How Long Should You Hold a Plank?

How Long Should You Hold a Plank?

Planks have become a fitness sensation, with various challenges and creative variations popping up on social media platforms. You see a lot of people doing plank at Bally Total Fitness. But how long should you really hold a plank to reap its benefits?

First, let’s understand what a plank is.

A plank is an isometric exercise that involves contracting your muscles without actively moving them. There are two main variations: the high plank, performed on your palms, and the forearm plank, done on your elbows. Both variations require extending your legs behind you and maintaining a straight line from your head to your heels.

Planks primarily target your core muscles, which include a group of muscles that work together to stabilize and protect your spine.

A strong core is essential for maintaining proper posture and executing other strength-training exercises with good form, reducing the risk of injury.

So, how long should you hold a plank?

While there isn’t a definitive rule, experts generally recommend aiming for one minute with proper form. Holding a plank for 60 seconds challenges and improves your core’s muscular endurance, particularly the transverse abdominis, the deepest core muscle responsible for stability and preventing spinal hyperextension and overflexion. Deeper engagement of the core muscles occurs the longer you hold the plank.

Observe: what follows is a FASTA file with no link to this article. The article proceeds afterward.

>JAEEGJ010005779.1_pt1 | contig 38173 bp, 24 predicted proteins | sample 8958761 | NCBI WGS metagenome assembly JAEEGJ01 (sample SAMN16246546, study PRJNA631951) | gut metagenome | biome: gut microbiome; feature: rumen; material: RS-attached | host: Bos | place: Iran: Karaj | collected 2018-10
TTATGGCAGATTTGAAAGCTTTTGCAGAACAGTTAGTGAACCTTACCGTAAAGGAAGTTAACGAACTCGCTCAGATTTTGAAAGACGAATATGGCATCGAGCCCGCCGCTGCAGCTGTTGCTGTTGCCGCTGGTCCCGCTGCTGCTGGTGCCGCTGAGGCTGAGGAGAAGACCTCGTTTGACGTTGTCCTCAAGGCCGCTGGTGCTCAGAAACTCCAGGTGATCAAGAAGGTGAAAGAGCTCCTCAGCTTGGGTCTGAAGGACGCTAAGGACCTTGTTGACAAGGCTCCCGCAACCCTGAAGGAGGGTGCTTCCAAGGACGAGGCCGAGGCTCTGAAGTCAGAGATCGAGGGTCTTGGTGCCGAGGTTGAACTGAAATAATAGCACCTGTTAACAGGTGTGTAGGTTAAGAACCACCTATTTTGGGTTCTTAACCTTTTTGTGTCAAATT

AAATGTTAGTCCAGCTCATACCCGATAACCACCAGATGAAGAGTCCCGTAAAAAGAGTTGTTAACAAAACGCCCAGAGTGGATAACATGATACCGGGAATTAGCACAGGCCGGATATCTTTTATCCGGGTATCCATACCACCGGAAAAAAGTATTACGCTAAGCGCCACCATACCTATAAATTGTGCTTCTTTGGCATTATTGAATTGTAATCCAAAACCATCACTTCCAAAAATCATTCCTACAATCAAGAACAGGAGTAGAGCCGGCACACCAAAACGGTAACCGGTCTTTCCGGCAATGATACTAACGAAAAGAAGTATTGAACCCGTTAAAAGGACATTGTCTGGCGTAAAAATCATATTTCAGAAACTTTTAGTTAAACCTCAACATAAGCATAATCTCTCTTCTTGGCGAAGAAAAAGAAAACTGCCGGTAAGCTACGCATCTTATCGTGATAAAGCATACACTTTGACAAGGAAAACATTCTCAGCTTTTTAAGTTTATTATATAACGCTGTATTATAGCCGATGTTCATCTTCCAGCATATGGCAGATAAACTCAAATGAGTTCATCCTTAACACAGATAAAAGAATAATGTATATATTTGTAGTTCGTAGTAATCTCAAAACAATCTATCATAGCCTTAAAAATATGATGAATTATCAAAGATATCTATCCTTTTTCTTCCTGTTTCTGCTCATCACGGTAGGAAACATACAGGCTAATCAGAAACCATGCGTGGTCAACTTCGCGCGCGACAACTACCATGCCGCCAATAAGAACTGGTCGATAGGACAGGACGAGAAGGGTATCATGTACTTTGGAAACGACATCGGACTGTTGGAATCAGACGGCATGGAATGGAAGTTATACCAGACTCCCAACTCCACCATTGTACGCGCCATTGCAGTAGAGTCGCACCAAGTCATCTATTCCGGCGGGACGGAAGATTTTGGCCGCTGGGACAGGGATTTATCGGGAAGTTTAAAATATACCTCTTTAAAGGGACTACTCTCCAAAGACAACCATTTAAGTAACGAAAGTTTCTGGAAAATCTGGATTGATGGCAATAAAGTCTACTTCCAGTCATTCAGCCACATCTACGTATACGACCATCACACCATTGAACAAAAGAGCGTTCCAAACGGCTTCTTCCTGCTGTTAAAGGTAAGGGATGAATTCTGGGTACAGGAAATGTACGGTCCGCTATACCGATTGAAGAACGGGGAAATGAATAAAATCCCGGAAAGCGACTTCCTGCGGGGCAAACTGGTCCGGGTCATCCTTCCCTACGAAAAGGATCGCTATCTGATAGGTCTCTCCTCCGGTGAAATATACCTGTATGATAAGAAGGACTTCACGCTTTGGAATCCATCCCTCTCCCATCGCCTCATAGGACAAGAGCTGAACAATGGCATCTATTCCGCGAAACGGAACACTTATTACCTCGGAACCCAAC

Building core endurance is crucial for injury prevention and optimal performance in sports. For instance, in long-distance running, core fatigue can negatively affect running kinematics and increase the load on your lower extremities.

Research suggests that improving core endurance can enhance running economy and overall performance. Additionally, core endurance contributes to your ability to lift heavy weights and perform daily activities with greater stability and force.

However, if you’re new to planking, it’s essential not to force yourself to reach the one-minute goal right away. Many beginners find it challenging to maintain proper form for a full minute and may end up disengaging their core and arching their lower back, leading to discomfort and potential injury.

In such cases, focus on building control of your hips and core first. Start with 10-second holds and gradually increase the duration by 10 seconds as you develop strength and maintain flawless form.

Once you can hold a plank for a full minute, there’s no need to keep increasing the duration. Going beyond two minutes isn’t recommended by experts, as form tends to deteriorate, even if you’re proficient at planking.

To perform a plank with proper form, keep your back flat like a tabletop and maintain a straight line from head to heels. If you opt for a forearm plank, ensure that your shoulders are stacked above your elbows, your forearms extend straight forward, and your hands are flat on the floor or in gentle fists.

Bringing your hands together in the center increases the workload on your upper body, shifting the emphasis away from your core. Avoid letting your hips drop, as this indicates a loss of core engagement.

Remember, holding a plank for a minute is pointless if your form is compromised. It’s better to focus on quality rather than quantity. Don’t hesitate to reduce your plank time to refine your technique, as you’ll gain more benefits from doing it correctly.

Learn how to do a plank here:

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